Rising tuition and student loan debt have recently caused some to call into question the value of a college degree. According to a recent survey from education nonprofit The Hechinger Report, 36% of U.S. adults today believe college is not worth the cost. And as this list of college majors that pay off the least shows, a college degree by itself is not a guarantee of high earnings and job security.
While college graduates earn more than those without a degree on average, there are a number of high-paying jobs that require little more than a high school diploma and on-the-job training. With the right skills, workers in these occupations cam make more than $70,000 a year on average.
To identify the highest paying jobs that do not require a college degree, 24/7 Wall St. reviewed annual mean wage estimates for all detailed occupations (about 800 jobs) from the Occupational Employment Statistics Survey conducted by the U.S. Bureau of Labor Statistics of the Department of Labor. Annual wage data is from the May 2019 survey.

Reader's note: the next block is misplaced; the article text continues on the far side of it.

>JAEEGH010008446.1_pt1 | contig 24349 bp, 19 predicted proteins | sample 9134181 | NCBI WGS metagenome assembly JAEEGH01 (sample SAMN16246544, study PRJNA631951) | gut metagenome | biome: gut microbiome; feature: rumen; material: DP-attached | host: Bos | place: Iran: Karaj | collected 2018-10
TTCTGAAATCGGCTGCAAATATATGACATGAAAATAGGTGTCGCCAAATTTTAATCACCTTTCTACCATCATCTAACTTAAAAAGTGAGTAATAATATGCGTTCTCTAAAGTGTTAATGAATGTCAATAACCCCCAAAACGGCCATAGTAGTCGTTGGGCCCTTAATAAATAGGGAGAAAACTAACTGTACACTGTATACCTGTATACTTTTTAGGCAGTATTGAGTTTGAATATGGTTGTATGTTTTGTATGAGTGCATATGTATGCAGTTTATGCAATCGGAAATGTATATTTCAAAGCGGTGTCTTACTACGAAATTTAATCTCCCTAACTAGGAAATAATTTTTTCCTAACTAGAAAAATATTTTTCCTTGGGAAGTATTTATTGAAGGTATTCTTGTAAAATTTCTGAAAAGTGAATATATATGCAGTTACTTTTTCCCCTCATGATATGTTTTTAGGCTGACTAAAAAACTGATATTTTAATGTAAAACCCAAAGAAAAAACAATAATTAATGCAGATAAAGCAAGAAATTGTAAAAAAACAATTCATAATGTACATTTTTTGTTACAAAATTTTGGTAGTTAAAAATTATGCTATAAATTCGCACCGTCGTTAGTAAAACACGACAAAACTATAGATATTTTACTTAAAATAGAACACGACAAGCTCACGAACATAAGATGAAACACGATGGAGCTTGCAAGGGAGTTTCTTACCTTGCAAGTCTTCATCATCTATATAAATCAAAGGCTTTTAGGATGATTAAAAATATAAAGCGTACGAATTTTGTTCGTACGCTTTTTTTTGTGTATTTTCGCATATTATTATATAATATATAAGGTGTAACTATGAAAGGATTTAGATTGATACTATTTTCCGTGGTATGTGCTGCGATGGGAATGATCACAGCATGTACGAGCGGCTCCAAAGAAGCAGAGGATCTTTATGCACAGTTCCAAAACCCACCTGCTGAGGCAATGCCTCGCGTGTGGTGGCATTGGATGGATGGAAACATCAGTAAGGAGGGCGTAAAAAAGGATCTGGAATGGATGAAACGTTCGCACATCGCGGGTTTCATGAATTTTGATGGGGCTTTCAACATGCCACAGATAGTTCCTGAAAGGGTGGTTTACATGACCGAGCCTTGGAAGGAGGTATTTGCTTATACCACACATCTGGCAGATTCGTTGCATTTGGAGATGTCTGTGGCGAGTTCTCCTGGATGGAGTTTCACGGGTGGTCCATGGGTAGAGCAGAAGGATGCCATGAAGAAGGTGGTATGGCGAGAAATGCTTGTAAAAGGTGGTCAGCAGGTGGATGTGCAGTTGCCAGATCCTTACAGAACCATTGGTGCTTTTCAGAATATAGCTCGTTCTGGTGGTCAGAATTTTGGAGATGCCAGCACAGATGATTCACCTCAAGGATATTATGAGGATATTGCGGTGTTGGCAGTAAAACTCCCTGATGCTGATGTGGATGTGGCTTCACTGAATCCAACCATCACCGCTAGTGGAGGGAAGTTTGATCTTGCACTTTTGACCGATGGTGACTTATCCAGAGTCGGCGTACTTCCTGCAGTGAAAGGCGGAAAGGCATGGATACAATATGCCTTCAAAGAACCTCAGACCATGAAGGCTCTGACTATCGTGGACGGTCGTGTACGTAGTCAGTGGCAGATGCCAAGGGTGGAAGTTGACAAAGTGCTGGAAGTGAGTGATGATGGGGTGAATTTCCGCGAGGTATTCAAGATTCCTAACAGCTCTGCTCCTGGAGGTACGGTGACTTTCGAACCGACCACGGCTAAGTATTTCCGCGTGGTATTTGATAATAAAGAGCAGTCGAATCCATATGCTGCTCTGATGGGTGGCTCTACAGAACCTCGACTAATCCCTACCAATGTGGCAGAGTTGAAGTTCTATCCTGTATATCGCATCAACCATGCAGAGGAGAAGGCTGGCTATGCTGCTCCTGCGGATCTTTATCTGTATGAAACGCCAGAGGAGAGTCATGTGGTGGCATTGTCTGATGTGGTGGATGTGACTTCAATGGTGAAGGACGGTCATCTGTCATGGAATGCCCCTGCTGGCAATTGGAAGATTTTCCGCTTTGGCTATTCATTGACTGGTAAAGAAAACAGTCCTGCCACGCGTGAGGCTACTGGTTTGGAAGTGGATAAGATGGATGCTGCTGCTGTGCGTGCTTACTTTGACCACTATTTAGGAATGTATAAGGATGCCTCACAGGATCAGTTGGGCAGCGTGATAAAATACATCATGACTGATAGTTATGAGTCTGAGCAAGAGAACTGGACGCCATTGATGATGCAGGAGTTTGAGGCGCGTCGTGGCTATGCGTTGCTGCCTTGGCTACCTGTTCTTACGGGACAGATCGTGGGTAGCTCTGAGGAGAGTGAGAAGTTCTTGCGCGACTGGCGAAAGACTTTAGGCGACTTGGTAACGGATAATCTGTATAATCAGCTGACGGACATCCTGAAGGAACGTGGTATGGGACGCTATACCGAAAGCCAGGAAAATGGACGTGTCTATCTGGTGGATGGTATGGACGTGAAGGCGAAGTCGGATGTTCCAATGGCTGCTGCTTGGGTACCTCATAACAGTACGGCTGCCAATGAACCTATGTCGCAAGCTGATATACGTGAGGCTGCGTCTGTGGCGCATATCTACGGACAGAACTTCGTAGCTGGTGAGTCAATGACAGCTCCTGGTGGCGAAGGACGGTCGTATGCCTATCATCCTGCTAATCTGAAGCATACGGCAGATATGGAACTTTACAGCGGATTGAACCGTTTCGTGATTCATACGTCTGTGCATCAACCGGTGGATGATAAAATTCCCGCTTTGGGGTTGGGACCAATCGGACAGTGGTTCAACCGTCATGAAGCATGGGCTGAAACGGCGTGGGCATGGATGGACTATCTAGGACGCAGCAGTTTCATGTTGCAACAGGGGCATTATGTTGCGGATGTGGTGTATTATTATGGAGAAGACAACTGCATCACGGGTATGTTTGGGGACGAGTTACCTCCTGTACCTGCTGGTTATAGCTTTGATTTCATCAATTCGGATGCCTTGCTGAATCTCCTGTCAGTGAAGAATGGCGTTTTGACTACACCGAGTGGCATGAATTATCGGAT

From that list of occupations, we reviewed the 25 with the highest average annual wages that, according to the U.S. Bureau of Labor Statistics’ Employment Projections program, typically required for entry one of the following levels of formal education — a high school diploma or equivalent, no formal education credential, a postsecondary nondegree award, or some college but no degree. In some occupations on this list, while a degree is not required, the majority of workers nevertheless have one.
While they do not require a college degree, many of these jobs may require a state license or additional vocational training. Real estate brokers, for example, must take state-accredited courses and earn a state broker’s license to practice. Ship engineers, makeup artists, and captains of water vessels may be required to undergo training at a vocational school.
Many of the highest-paying jobs that do not require a college degree are physically demanding and may expose workers to a high degree of occupational hazards. Electrical power line installers, signal and track switch repairers, and ship engineers, for example, all report far more injuries per capita than the national occupational injury rate. For more on occupational hazards, see the 25 most dangerous jobs in America.